Additionally, in this report, three cases studies—Scotiabank, Delta Airlines and MGM Grand—illustrate how some organizations are currently restructuring their recognition programs to better align them with employee engagement and business strategy. A key finding of these case studies, as well as previous studies, is that recognition programs need to include multiple forms of awards—e.g., what is recognition for one worker may not be for another. The recognition should be in a form that is of actual value to the worker—not what the recognition committee thinks the worker should value. A choice could be provided to the worker on what is received to further increase the value to the individual. Also, the awards need not be expensive; in fact, many of the studies discussed show that non-cash awards, including simple verbal recognition, are an important component of recognition strategy. What matters is that the recognition is valuable to the worker and is awarded for behavior linked to specific job performance behavior or goals. The recognition should be presented in a way that also has value to the employee.

Best Principles
A key to the success of the recognition component of the Total Rewards package is whether it motivates workers in ways that increase the level of engagement with their job and their employer. It is the engaged worker who will increase his/her level of discretionary effort—if the goal is performance—or desire to stay on the job when the goal is increased retention. Building on this point, we highlight hroughout this report several commonly agreed upon “best principles” for the application of recognition programs that should result in the behavioral changes most often linked to employee engagement, improved job performance and, ultimately, increased business value.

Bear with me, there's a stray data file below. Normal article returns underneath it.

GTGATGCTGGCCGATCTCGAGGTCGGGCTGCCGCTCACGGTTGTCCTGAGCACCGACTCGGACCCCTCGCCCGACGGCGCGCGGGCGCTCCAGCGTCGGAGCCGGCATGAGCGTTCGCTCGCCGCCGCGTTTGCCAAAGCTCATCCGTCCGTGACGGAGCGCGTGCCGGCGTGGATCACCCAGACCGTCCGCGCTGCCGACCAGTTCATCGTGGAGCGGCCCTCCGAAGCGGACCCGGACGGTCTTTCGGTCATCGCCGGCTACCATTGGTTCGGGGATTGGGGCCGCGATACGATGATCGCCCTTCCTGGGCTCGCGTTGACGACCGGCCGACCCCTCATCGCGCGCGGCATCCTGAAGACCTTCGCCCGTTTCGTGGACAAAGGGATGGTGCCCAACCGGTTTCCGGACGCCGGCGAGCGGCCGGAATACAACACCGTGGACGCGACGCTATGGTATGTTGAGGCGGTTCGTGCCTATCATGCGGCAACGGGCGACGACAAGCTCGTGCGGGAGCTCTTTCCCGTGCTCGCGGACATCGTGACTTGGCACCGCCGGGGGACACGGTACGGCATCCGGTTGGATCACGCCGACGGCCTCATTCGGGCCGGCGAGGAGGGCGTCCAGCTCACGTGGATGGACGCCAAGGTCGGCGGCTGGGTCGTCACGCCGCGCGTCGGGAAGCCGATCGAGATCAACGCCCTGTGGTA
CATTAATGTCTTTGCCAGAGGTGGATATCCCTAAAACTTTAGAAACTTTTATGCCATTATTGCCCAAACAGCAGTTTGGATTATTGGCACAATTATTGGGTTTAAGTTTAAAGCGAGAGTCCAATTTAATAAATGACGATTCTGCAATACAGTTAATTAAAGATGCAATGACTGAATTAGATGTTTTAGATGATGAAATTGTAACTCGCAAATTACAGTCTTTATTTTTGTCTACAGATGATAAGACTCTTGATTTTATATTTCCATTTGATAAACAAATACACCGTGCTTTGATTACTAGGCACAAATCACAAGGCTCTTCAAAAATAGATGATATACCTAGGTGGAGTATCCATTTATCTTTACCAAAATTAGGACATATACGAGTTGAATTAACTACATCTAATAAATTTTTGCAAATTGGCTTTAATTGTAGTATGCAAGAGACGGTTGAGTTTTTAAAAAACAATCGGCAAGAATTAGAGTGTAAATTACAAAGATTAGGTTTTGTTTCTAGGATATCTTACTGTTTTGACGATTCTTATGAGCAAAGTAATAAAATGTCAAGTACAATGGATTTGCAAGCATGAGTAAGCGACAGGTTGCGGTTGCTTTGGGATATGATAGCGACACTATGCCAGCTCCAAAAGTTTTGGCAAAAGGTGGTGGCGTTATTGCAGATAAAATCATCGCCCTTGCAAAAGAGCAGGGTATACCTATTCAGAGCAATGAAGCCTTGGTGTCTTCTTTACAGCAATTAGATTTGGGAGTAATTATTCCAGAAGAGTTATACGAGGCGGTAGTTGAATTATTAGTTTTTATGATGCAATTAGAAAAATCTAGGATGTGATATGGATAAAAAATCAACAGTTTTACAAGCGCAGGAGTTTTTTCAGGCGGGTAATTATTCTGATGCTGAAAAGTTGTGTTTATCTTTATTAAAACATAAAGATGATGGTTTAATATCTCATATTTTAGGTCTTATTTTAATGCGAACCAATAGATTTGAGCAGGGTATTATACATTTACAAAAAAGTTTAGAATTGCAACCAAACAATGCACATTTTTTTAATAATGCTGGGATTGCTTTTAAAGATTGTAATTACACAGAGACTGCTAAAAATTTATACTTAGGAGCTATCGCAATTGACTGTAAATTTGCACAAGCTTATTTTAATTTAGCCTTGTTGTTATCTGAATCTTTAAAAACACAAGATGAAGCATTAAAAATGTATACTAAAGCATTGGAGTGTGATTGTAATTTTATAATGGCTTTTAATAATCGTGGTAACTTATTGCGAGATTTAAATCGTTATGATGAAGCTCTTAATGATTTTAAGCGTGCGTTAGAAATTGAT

These include:

➢ Develop a “recognition strategy” that rewards activities linked to specific business objectives and/or desired cultural values.

➢ Use both formal and informal recognition to build a “culture of recognition” in the organization.

➢ Provide a wide variety of recognition rewards—realizing that what is a reward for one person may not be for another.

➢ Emphasize the recognition of increased quality in performance, instead of simply quantity of effort.

➢ Recognize workers frequently—sporadic recognition may, in some cases, be worse than no recognition.

➢ Measure the cost of the recognition reward system and the benefits gained – whether through ROI or other methods.

The Value of an Integrated Recognition Program
The best way to implement a recognition program is with a rational, carefully formulated approach that is based on sound theory and that is well integrated with an organization’s business strategy—one that recognizes behaviors that are likely to positively affect an organization’s value. (See Daniel, 2005.) Most current recognition programs may have been established for good reasons—e.g., improving the “culture of recognition” within an organization. However, current studies find that many organizations do not fully integrate the various aspects of the program with each other or with business strategy and/or desired culture. The result is a failure to capture the full value of worker recognition programs. (See Huff, 2006; WorldatWork, 2008.) A major goal of this report is to show the available evidence for the value of an integrated recognition program and examples of how organizations are achieving this value in practice.

Future Study of Recognition in the Workplace
Finally, the report concludes with a discussion of the future needs for the study of recognition in the workplace—and calls for:

➢ New, rigorous empirical studies that accurately measure the gains achieved from the implementation of specific types of recognition programs.

➢ The better use of ROI and other methods that can effectively measure the longterm gains in business value that are the hallmark of the successful recognition program.

It is important to note that, while Recognition Programs demonstrably increase employee engagement, these programs are also important for two main reasons: